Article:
June 21, 2015., just a few days after the murders of nine people at Emanuel AME Church in Charleston S.C.
Grace and peace to you from God our father and from our lord and savior Jesus the Christ. Amen.
If you do a google image search for “Jesus calms the storm,” most of the pictures that will come up for you will probably look something like this: a some-what moonlit night with a mildly foamy sea, a little rain falling and the disciples looking a bit worried. Jesus is usually at the very front of the boat, “King of the World” style, looking calm or maybe bored. Like he’s saying to the waves, “Let’s just simmer down, ok? Please? Ok, thanks.”
Then I realized… where’s the boat in this picture? Where is Jesus, where are the disciples? The boat is super tiny, in one corner of the picture, on the top of one of the steep waves, with Jesus and his out-stretched arms really hard to make out against the red sky.
This week, like in this painting, it seems like a distinct possibility that the storm just might win. This week it seems that the winds and waves and rain and darkness are stronger. The winds of injustice and violence … the waves of fear and hate….. masked by the stinging, cold rain of blindness and apathy. All threatening to capsize us, especially on a week like this one.
I am referring of course to the events of this week in Charleston, South Carolina. Nine African American church members, including the pastor, were killed by a white gunman during a Bible study Wednesday night at Emanuel AME Church. This church, one of the oldest African American church in the US, has a long history of involvement in the civil rights movement, this house that proclaims the love and freedom of God’s kingdom was desecrated that night by the kingdom of hate and violence. Nine people died because one man acted on his prejudice and racism, and because he had easy access to the means to do it. It seems unimaginable that we live in a world where people are still targeted based on the color of their skin. And that we allow the means of such destruction to be within such ready reach.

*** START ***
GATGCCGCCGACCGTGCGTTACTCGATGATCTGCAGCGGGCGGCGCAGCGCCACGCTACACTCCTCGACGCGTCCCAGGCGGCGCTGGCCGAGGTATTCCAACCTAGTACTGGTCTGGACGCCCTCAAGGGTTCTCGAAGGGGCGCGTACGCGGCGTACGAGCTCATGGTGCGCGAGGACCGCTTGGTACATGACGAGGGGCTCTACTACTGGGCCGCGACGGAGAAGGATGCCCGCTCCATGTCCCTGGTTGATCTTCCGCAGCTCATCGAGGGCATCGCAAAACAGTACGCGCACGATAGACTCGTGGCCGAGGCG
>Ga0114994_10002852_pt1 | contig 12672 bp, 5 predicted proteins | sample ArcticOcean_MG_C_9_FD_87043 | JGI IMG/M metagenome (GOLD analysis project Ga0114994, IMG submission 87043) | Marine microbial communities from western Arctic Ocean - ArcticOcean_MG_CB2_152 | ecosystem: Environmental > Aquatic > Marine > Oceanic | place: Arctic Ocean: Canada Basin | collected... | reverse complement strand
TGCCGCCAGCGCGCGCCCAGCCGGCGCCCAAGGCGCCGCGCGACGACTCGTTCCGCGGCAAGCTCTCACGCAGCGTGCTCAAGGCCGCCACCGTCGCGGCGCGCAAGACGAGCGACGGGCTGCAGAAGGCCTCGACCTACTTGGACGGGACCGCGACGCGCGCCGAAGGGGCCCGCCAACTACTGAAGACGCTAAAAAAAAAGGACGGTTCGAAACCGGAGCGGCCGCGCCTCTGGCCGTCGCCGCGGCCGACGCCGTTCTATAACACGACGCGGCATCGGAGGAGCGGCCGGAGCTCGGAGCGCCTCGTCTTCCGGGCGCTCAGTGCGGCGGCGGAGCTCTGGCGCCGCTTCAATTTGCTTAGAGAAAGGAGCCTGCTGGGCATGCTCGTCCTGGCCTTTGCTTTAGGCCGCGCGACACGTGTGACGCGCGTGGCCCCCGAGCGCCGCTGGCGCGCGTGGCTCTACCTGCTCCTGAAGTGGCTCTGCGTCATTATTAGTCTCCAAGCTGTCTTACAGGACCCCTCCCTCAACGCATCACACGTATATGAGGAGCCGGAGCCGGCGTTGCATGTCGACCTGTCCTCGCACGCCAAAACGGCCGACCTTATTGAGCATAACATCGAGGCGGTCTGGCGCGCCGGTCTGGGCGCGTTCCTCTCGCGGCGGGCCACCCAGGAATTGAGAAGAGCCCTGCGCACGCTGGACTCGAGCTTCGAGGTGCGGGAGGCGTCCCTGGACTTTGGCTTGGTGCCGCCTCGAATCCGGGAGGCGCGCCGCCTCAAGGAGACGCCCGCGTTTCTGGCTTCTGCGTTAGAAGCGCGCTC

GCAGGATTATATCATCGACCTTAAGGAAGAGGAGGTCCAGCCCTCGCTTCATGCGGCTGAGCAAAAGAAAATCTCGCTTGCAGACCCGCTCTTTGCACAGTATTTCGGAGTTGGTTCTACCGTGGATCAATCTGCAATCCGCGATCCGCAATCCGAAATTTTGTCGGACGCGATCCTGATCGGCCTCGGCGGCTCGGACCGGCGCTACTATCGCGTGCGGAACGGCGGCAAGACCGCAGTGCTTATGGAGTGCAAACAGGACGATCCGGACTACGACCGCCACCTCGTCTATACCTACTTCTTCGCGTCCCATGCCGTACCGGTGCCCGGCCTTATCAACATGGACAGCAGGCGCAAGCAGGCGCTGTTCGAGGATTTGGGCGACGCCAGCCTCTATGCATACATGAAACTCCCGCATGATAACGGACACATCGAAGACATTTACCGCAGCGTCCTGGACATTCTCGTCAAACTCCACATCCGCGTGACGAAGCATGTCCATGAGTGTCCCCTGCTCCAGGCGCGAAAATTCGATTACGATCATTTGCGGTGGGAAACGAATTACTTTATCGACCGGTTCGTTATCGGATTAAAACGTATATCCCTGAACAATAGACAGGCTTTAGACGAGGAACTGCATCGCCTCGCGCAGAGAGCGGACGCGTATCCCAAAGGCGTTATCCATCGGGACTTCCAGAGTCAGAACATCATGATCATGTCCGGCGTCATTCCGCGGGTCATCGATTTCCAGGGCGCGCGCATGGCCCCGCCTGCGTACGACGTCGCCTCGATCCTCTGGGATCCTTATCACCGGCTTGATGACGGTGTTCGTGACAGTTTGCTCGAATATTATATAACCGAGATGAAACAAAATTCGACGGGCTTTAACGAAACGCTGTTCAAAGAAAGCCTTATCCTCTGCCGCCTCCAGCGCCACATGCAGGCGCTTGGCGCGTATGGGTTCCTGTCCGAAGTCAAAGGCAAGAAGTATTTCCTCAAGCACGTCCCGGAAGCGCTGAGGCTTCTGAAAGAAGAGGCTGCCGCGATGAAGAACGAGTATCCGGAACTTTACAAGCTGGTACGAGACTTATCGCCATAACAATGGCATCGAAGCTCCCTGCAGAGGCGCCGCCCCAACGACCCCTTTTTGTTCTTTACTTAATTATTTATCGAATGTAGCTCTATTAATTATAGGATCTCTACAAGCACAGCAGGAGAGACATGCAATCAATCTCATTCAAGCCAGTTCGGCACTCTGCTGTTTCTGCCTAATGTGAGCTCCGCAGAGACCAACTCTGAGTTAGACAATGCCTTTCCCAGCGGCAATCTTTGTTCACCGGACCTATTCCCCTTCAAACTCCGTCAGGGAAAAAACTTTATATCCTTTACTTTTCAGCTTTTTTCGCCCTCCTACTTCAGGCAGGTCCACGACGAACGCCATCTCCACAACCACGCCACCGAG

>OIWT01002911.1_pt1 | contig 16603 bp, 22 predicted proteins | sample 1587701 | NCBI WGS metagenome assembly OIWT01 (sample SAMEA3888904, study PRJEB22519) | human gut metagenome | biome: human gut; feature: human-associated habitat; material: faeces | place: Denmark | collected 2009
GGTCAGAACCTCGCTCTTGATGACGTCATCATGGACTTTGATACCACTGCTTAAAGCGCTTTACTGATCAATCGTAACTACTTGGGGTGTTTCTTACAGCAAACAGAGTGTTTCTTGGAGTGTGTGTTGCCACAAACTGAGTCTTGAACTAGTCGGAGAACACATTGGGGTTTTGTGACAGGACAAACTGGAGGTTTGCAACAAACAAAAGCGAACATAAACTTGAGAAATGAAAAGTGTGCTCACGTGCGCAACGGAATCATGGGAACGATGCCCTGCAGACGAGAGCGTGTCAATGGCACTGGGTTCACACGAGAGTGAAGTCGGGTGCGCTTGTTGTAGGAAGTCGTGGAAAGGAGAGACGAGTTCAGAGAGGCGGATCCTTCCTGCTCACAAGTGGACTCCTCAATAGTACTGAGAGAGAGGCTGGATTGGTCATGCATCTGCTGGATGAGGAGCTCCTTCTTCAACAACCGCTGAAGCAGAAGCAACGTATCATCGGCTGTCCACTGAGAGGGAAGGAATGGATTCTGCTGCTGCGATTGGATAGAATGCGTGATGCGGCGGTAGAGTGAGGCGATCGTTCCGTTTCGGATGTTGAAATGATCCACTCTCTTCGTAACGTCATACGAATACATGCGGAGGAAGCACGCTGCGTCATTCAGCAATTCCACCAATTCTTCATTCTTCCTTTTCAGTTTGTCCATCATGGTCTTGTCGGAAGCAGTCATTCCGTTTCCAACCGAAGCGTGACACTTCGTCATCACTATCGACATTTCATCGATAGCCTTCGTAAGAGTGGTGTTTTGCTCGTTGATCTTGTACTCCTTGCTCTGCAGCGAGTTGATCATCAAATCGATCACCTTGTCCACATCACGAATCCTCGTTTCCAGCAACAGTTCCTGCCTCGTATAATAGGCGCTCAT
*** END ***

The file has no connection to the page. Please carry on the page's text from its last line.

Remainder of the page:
And so that storm rages on. And at the same time, other storms rage, often just below the surface. In the outside, put on the brave face, don’t fall apart, don’t ask for help, even if inside you might be drowning. The storms for you might come in the form of being swamped and going under financially, due to unseen expenses. It might be that a family member is struggling with a mental illness or depression. It could be that someone you know is addicted to painkillers and now they have turned to heroin because it is cheaper and incredibly easy to get, and the road to recovery is difficult and lacking in enough resources.
These storms take on endless forms, but in one aspect they are all alike: in our every storm, that little figure of Jesus in the boat does not seem to be doing us much good.
In fact, when the storm starts for the poor disciples in the boat trying to cross the lake, Jesus is curled up, asleep! Snoring away on a cushion! It seems pretty understandable that the disciples are pretty P.O.ed at Jesus right about now. After all, it was all Jesus’ idea in the first place to take this crazy trip across the lake, in the dark, after a long day, to a place they didn’t want to go.
The other side of the lake is where THOSE people live. Those people, who look differently. Those people, who cook and eat differently. Those people, who act differently and dress differently than us. Why in the world would Jesus want to go over there? And why do we have to go with him?